●      Assist with literature review, data collection, and analysis;

●      Outreach to community organizations and groups;

●      Schedule and advertise meetings and/or events;

●      Fluency in a locally spoken East-Asian language (Korean, Thai, Mandarin, Cantonese, Vietnamese, Japanese, etc.) is highly desired, but not required.

Opportunity Details:

  • Prerequisites: The ideal candidate will be passionate about climate research, understand the importance of connecting with a diverse array of communities, and skilled at developing and maintaining partnerships. 
  • Term of appointment: Fall 2022 to Spring 2023
  • Total hours for project: 720
  • Rate of Pay: $15.26/hr
  • Full position description


Contact: William Howard
CNSM: Chemistry & Biochemistry
Phone: 907-474-6019

Deadline to Contact: January 9, 2023

The interested undergraduate will synthesize and isolate at least one new platinum compound that has never been made by any other chemist before.  The student will obtain characterization data on the new compound, such as nuclear magnetic resonance data and infrared spectroscopic data.  The new compound will be tested as an anticancer drug by collaborators in South Korea.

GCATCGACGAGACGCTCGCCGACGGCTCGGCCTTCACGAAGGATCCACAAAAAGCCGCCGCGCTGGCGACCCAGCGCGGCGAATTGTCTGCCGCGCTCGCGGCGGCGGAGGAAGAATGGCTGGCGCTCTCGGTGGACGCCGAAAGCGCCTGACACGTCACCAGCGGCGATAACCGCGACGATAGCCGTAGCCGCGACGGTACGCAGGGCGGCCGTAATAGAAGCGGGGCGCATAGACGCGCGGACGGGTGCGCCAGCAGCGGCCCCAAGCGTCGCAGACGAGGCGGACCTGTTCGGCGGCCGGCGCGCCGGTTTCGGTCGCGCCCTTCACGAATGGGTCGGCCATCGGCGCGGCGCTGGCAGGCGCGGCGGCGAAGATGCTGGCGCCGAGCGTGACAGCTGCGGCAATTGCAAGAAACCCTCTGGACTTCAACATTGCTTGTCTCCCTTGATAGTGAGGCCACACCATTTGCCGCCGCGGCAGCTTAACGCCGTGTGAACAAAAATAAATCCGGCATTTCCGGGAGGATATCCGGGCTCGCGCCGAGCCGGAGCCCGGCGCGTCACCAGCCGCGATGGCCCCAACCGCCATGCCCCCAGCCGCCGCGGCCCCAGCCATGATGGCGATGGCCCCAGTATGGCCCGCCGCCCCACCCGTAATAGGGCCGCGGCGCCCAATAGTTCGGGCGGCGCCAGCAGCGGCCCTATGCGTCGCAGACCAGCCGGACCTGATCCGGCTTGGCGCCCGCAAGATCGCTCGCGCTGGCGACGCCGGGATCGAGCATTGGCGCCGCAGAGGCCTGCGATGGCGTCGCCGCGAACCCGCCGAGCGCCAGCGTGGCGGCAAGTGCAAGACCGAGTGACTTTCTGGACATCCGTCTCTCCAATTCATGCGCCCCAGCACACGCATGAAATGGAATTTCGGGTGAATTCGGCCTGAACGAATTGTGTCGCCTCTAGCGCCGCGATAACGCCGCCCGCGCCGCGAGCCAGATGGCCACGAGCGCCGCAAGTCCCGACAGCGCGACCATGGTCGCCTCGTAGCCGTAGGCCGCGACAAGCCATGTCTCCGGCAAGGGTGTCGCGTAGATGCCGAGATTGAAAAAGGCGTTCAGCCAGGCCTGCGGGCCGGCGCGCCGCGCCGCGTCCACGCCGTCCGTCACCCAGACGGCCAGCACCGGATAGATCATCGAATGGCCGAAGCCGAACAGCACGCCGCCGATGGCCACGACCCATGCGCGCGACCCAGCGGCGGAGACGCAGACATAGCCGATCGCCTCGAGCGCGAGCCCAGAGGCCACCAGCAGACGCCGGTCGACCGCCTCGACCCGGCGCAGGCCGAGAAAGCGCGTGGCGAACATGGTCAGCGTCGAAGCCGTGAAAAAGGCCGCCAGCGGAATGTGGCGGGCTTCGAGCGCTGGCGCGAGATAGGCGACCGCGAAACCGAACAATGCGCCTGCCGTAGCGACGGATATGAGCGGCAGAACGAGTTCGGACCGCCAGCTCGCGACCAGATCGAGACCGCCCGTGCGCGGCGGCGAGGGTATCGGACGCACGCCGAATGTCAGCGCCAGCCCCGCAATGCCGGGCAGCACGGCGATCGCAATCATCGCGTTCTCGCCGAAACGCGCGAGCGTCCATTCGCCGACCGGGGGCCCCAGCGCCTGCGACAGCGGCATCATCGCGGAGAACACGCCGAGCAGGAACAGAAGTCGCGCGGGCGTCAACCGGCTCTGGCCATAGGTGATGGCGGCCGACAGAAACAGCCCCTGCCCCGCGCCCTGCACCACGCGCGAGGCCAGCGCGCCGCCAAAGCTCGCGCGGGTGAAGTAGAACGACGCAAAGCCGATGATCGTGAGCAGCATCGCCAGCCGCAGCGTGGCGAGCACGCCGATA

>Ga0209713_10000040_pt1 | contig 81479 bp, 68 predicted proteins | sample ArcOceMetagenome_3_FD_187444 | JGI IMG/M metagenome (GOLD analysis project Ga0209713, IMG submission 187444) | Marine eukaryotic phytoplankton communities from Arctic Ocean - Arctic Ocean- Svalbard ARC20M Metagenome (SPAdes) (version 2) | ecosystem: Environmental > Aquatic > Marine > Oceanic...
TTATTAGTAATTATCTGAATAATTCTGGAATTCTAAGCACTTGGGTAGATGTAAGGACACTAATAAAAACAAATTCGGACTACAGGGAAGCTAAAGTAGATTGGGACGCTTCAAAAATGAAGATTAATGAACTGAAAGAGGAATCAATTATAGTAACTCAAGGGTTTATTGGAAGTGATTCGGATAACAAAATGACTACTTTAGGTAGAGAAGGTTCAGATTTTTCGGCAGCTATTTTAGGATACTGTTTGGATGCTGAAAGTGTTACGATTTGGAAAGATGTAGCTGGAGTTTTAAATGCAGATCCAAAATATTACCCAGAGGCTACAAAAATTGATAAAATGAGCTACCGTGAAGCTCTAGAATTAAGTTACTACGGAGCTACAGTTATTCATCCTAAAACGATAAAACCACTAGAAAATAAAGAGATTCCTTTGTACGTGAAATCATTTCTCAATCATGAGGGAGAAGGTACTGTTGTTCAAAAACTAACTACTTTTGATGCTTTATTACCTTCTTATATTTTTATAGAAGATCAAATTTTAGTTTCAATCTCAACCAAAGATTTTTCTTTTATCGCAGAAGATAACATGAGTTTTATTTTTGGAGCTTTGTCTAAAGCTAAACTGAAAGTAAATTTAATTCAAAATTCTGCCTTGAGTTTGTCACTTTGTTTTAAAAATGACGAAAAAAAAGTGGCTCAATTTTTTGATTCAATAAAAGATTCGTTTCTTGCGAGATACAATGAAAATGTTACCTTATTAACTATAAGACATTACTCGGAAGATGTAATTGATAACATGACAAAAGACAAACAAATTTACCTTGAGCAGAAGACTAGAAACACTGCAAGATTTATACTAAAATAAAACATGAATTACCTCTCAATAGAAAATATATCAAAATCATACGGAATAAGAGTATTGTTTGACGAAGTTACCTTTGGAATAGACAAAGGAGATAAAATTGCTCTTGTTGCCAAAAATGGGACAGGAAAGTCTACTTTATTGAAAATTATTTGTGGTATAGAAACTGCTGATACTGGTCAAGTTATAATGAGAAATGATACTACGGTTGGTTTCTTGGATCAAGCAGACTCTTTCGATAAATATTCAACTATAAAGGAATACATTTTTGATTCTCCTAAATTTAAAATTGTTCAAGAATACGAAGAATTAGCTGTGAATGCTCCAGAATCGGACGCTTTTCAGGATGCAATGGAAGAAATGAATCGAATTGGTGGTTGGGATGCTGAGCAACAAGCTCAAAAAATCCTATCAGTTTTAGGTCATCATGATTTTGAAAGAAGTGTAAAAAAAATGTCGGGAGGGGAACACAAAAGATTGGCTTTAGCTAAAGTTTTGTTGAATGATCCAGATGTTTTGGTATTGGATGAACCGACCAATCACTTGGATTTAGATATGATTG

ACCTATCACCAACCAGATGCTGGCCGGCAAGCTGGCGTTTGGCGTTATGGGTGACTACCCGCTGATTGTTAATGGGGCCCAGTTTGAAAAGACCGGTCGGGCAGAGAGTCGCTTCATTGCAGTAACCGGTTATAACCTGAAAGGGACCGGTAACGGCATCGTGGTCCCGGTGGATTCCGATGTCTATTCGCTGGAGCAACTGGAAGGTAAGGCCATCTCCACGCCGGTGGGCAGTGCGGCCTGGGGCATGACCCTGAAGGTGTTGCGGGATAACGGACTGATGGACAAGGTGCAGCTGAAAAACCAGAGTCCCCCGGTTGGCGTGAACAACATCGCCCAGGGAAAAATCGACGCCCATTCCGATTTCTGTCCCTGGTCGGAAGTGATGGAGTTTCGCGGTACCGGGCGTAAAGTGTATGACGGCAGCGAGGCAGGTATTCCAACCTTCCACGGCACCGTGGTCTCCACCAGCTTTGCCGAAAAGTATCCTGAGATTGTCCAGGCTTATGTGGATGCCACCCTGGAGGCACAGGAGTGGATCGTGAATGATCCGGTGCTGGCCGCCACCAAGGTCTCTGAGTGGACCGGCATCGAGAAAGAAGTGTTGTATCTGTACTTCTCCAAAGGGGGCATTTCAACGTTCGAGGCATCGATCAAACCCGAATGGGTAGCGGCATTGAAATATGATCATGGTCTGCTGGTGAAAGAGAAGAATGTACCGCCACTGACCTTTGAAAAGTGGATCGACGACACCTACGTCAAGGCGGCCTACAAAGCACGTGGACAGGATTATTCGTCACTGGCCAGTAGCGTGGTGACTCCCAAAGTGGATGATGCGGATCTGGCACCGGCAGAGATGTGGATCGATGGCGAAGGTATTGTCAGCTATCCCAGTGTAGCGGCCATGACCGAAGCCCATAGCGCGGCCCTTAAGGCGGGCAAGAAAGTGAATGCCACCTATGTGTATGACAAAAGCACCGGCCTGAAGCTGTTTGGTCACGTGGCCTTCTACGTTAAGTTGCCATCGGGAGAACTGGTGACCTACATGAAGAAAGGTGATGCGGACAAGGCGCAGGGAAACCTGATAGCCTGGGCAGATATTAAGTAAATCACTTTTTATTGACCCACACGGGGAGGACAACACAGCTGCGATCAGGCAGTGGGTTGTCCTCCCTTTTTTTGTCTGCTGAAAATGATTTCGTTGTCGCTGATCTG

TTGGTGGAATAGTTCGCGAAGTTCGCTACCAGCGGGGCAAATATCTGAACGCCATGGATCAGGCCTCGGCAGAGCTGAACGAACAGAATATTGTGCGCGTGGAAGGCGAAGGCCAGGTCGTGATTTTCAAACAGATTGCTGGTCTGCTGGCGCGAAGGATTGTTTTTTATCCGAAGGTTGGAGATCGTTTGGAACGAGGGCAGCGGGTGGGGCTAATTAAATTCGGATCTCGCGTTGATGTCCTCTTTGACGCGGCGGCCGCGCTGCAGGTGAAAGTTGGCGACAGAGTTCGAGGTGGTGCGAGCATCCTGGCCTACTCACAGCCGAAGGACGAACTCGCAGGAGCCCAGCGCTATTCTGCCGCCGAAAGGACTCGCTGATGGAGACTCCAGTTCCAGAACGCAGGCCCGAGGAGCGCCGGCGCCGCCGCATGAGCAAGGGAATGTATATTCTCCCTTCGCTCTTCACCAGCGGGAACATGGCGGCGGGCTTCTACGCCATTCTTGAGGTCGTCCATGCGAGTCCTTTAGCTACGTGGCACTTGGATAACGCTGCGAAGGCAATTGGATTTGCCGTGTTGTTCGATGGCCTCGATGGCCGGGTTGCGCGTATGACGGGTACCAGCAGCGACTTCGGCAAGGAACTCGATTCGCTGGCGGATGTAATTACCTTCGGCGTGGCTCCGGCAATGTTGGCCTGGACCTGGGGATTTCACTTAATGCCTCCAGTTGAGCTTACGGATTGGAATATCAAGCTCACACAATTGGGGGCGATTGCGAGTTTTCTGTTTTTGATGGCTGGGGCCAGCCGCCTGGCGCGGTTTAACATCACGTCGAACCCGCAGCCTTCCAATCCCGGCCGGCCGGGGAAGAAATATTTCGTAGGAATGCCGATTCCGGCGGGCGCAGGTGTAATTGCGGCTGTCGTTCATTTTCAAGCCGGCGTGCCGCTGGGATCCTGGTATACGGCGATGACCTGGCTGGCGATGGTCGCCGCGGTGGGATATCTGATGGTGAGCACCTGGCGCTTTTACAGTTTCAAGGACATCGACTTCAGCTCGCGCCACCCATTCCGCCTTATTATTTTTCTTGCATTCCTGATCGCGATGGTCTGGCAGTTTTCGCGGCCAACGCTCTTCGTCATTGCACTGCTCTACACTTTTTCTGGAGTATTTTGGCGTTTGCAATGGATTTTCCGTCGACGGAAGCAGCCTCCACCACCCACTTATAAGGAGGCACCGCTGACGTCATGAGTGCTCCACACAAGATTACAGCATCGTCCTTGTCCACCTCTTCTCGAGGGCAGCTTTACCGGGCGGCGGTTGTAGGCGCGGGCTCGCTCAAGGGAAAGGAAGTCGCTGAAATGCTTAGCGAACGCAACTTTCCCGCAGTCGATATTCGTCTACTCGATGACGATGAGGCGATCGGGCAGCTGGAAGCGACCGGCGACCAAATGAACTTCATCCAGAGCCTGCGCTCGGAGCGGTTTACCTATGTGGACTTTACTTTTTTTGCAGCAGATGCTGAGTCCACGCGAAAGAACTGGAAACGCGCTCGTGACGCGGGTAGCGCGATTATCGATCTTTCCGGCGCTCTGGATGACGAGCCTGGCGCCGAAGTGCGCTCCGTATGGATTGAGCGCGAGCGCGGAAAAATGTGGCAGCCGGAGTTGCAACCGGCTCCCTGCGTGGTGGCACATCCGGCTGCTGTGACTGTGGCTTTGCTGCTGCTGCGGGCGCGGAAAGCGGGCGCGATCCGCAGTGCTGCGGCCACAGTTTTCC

The student will gain experience in synthetic inorganic chemistry, and in obtaining and interpreting nuclear magnetic resonance data.  Quite possibly, the student's work may be publishable.  If so, then I will write a manuscript describing the student's project and results, and this manuscript will be submitted for peer-reviewed publication in a scientific journal.  The student will be named as a co-author on the paper.

Opportunity Details: 

  • Prerequisites: The student should have successfully completed two semesters of general chemistry.  Ideally the student should be enrolled in or have already taken basic inorganic chemistry F202.